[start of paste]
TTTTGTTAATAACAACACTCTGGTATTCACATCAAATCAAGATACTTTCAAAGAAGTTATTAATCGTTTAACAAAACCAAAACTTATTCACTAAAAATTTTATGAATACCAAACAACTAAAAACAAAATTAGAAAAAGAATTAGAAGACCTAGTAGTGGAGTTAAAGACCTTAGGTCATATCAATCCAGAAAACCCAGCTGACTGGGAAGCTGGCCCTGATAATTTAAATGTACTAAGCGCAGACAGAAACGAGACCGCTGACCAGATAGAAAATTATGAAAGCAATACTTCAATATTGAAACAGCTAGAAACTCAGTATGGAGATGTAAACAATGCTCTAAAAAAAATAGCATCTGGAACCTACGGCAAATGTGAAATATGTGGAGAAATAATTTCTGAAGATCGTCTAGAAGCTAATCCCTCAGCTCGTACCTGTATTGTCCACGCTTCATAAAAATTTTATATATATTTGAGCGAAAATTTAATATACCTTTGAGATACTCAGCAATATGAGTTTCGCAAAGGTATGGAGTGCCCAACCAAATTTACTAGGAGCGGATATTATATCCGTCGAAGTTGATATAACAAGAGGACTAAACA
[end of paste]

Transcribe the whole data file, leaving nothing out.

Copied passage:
TTTTGTTAATAACAACACTCTGGTATTCACATCAAATCAAGATACTTTCAAAGAAGTTATTAATCGTTTAACAAAACCAAAACTTATTCACTAAAAATTTTATGAATACCAAACAACTAAAAACAAAATTAGAAAAAGAATTAGAAGACCTAGTAGTGGAGTTAAAGACCTTAGGTCATATCAATCCAGAAAACCCAGCTGACTGGGAAGCTGGCCCTGATAATTTAAATGTACTAAGCGCAGACAGAAACGAGACCGCTGACCAGATAGAAAATTATGAAAGCAATACTTCAATATTGAAACAGCTAGAAACTCAGTATGGAGATGTAAACAATGCTCTAAAAAAAATAGCATCTGGAACCTACGGCAAATGTGAAATATGTGGAGAAATAATTTCTGAAGATCGTCTAGAAGCTAATCCCTCAGCTCGTACCTGTATTGTCCACGCTTCATAAAAATTTTATATATATTTGAGCGAAAATTTAATATACCTTTGAGATACTCAGCAATATGAGTTTCGCAAAGGTATGGAGTGCCCAACCAAATTTACTAGGAGCGGATATTATATCCGTCGAAGTTGATATAACAAGAGGACTAAACA